Interim study committees also give legislators an opportunity to hone their perspective and to serve as information sources to colleagues in their caucus.  Having both parties and both houses represented in the study committee assures an informed liaison to his or her colleagues in the same caucus.  Thus the House Democrat caucus looks to the House Democrats on the transportation committee for information on transportation issues…and so on.  I am not naïve to think that these perspectives aren’t colored in by other points of view, but that’s the intent of the committee process.

The Joint Study Committee on Transportation Infrastructure Assessment and Solutions was created in the 2011 legislative session as acts under the authority defined in IC 2-5-28.5-3.  The author of the bill was House Roads and Transportation Committee Chair, Rep. Ed Soliday who brings a thoughtful, analytical, multi-modal understanding to the transportation issues facing our state.  ThatIndiana, like many states, is facing a fiscal cliff when it comes to transportation funding inspired the creation of the JSC on Transportation Infrastructure Assessment and Solutions.  The work model of the committee reflects Rep. Soliday’s pragmatism in thinking through our funding challenges.

You see, there’s nothing part time about being a part time elected official.

A-They’re always running for reelection.

B-They’re always dealing with constituent matters.

C-Virtually every human interaction a legislator has will be about some kind of special interest whether it’s the neighbor’s tall weeds or property tax caps and yes, even funding for mass transit.

D-When you become chair of a committee, A-C triple in frequency.

So as chair of a transportation committee, you can imagine that Rep. Soliday and Sen. Wyss have lots, and lots, and lots of conversations about transportation.  They hear from road builders that there isn’t enough money.  They hear from transit folks that there isn’t enough money.  They hear from every level of local government that they don’t have enough money to do what they need to do.  They hear from trails, sidewalks, pedestrian paths and complete streets people. They hear from national groups about the diminishing returns to the highway trust fund and looming federal fiscal transportation crisis.  They hear from water ways, ports, air ports, freight rail, passenger rail, and yes, even the folks on the various sides of the golf cart issue.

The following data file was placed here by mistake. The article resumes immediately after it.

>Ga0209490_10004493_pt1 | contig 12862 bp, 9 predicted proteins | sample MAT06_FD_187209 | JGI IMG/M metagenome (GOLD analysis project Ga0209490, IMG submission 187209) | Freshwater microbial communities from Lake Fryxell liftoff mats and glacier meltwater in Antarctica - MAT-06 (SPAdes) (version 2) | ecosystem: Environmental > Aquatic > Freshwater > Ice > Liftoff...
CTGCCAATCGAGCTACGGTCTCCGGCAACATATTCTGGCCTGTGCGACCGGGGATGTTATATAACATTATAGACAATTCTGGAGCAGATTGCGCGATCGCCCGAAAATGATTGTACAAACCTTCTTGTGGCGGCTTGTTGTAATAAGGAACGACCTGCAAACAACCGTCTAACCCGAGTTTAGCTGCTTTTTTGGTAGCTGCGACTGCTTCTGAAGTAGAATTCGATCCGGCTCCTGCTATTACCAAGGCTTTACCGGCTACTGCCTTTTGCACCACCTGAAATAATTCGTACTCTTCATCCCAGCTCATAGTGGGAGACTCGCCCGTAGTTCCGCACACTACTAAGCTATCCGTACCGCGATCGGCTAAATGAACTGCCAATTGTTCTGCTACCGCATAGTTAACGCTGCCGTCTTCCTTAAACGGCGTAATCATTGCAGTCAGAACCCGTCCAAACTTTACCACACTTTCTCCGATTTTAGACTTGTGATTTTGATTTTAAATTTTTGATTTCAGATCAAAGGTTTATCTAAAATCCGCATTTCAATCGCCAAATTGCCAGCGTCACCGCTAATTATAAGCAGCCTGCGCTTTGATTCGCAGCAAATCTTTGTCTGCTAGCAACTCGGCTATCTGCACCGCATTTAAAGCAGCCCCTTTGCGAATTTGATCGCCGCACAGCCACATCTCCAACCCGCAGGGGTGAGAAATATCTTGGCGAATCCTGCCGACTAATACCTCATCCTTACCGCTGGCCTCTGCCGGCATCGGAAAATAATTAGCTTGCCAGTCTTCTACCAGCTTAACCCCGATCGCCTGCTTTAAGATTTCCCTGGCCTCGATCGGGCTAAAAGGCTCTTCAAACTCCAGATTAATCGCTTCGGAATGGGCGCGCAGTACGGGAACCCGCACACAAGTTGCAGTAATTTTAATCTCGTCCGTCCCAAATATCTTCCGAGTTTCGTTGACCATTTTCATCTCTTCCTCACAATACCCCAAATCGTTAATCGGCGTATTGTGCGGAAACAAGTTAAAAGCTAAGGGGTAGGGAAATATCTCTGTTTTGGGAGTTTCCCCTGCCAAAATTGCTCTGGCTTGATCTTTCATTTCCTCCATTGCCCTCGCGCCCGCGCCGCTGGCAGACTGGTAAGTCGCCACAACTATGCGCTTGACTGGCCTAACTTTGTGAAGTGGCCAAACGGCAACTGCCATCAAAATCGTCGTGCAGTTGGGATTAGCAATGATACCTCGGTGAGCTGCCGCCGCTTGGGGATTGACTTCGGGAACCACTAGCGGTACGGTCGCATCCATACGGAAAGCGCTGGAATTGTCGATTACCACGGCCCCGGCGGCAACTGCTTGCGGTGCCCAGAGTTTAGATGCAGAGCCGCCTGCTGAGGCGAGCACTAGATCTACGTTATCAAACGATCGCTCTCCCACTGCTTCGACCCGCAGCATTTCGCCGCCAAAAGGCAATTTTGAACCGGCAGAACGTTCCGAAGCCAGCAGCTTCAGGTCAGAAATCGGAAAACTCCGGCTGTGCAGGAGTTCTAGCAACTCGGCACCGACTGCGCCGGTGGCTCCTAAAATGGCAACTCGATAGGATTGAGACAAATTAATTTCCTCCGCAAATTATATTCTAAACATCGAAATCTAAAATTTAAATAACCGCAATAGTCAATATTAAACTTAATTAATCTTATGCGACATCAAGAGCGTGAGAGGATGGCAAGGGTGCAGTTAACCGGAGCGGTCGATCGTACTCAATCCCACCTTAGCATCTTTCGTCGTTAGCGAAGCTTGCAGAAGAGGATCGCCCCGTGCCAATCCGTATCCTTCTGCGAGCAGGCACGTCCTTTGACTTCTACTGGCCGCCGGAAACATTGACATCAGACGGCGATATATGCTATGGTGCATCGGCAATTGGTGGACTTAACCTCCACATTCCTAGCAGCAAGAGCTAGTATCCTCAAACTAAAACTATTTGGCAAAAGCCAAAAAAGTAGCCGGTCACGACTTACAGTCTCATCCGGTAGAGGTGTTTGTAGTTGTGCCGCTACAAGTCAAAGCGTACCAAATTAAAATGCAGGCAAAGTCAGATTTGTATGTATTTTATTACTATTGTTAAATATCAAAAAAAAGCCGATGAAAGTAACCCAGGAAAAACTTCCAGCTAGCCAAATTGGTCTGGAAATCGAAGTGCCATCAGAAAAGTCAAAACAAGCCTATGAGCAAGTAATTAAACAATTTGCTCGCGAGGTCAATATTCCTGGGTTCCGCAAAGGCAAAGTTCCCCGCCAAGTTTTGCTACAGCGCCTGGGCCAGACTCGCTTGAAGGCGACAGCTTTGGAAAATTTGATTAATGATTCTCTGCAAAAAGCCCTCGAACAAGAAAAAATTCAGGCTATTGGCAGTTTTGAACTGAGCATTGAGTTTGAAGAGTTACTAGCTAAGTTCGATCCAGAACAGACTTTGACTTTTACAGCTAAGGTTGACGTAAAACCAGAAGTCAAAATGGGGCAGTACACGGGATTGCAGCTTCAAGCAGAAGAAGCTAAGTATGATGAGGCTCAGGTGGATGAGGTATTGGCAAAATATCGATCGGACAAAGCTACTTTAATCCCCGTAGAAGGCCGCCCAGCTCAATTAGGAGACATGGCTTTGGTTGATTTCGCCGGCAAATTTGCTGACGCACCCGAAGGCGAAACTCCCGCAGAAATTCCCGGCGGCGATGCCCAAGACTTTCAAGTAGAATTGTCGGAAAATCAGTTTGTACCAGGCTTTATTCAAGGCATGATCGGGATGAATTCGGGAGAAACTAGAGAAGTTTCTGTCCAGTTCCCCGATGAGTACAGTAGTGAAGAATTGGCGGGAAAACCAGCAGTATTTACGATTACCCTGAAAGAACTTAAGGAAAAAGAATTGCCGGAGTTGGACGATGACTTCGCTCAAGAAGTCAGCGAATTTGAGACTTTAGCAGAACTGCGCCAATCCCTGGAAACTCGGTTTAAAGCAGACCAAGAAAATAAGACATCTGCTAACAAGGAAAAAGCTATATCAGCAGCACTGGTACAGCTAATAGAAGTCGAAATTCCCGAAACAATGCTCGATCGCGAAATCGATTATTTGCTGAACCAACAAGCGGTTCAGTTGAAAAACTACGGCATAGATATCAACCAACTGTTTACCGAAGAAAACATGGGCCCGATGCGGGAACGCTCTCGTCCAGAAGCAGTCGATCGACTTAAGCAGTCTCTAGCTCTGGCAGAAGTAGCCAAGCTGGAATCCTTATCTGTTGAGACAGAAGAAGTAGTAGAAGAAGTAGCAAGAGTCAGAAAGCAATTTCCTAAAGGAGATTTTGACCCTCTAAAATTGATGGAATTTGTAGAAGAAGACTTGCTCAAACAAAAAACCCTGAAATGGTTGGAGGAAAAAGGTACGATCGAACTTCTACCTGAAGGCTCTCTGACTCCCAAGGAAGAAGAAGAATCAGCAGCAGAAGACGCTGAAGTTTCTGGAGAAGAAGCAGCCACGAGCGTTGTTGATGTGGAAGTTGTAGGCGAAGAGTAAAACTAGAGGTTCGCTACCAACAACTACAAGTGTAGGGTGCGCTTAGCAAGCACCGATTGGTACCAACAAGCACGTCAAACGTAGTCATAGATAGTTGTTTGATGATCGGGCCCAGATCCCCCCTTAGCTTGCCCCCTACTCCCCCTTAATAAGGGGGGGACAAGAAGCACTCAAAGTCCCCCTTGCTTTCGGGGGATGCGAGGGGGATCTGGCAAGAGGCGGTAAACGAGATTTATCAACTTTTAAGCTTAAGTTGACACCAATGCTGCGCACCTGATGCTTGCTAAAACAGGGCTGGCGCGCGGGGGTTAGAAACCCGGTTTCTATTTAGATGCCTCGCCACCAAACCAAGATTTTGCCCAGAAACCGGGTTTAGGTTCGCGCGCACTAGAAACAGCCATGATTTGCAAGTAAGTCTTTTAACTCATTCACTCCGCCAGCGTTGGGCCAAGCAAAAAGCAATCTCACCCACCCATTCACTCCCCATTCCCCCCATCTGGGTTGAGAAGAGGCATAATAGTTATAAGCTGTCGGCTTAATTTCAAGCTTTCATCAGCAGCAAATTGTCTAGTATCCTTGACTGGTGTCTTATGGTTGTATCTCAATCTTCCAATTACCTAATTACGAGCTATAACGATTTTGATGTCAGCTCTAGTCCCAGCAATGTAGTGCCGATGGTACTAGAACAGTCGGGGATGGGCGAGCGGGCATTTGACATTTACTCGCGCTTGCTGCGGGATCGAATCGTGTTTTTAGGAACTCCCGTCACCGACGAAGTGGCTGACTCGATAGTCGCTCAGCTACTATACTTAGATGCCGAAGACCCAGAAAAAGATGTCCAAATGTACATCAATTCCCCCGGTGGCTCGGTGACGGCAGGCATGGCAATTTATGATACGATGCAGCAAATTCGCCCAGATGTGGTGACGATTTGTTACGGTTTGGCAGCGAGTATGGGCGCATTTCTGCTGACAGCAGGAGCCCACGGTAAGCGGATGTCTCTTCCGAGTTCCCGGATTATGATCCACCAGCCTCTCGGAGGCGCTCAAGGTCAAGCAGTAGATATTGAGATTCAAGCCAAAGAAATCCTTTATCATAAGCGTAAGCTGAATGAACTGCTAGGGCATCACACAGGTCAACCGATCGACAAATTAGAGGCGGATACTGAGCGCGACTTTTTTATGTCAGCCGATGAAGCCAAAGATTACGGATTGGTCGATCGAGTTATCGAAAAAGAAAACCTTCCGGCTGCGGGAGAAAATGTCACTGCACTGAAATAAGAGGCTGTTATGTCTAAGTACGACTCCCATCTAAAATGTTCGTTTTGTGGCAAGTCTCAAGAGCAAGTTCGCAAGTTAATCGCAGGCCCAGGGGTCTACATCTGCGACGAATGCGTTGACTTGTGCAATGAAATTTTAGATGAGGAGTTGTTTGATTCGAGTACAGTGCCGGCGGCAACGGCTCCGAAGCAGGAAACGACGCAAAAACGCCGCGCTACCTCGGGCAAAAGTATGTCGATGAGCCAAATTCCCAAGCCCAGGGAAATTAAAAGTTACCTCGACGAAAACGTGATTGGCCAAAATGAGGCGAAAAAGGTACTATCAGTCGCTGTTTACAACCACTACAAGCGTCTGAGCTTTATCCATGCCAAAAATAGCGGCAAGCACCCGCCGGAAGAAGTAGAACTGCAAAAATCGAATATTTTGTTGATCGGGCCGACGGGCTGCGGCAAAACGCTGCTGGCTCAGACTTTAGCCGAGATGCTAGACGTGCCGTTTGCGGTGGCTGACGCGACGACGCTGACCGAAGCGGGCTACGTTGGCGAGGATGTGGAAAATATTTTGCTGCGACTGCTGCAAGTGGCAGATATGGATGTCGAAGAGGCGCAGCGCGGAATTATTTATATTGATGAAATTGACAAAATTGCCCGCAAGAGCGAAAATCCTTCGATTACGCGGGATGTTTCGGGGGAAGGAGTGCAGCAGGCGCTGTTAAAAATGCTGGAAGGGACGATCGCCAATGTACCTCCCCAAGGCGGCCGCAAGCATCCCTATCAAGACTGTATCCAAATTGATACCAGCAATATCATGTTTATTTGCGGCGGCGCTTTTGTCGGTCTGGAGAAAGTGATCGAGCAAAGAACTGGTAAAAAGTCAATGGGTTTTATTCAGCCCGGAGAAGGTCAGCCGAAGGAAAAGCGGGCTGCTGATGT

Allisonville Road (image credit: Curt Ailes)
Allisonville Road (image credit: Curt Ailes)

As committee chairs, Rep. Soliday and Sen. Wyss also share challenges with their colleagues in the General Assembly.  They have an objective to be fiscally responsible while also maintaining prudent investments in our infrastructure, which is at the core of some very serious issues our state needs to address.  It’s this balancing act that makes the JSC on Transportation Infrastructure Assessment and Solutions an exciting, important, and unique opportunity forIndiana.

In creating the committee, Rep. Soliday and Sen. Wyss describe the objective in simple terms.  On a national, state, and local scale transportation is facing a funding crisis at a time when the nation’s infrastructure is beginning to crumble. Indiananeeds to prepare now for a long term strategy that maintains and improves our infrastructure.  The committee has broken its work into two activities by year.  Last year the committee focused on assessing the need for transportation investment and identifying the gap by all modes all over Indiana; the goal being to inform the legislature, if it is going to create the tools to meet the need, to know what the true need is.